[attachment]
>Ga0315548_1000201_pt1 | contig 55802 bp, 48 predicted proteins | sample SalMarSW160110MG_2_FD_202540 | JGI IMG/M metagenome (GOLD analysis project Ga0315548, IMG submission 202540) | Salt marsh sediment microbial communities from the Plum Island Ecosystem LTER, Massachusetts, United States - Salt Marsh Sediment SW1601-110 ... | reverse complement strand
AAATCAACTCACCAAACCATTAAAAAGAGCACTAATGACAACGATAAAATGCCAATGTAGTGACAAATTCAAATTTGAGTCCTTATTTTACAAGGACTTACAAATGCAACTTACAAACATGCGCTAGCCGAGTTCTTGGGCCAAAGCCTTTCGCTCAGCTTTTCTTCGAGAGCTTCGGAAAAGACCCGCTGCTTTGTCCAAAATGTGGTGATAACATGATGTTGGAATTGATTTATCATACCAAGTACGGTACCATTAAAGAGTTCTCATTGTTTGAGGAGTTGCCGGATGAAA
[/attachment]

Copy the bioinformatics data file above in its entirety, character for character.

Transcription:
>Ga0315548_1000201_pt1 | contig 55802 bp, 48 predicted proteins | sample SalMarSW160110MG_2_FD_202540 | JGI IMG/M metagenome (GOLD analysis project Ga0315548, IMG submission 202540) | Salt marsh sediment microbial communities from the Plum Island Ecosystem LTER, Massachusetts, United States - Salt Marsh Sediment SW1601-110 ... | reverse complement strand
AAATCAACTCACCAAACCATTAAAAAGAGCACTAATGACAACGATAAAATGCCAATGTAGTGACAAATTCAAATTTGAGTCCTTATTTTACAAGGACTTACAAATGCAACTTACAAACATGCGCTAGCCGAGTTCTTGGGCCAAAGCCTTTCGCTCAGCTTTTCTTCGAGAGCTTCGGAAAAGACCCGCTGCTTTGTCCAAAATGTGGTGATAACATGATGTTGGAATTGATTTATCATACCAAGTACGGTACCATTAAAGAGTTCTCATTGTTTGAGGAGTTGCCGGATGAAA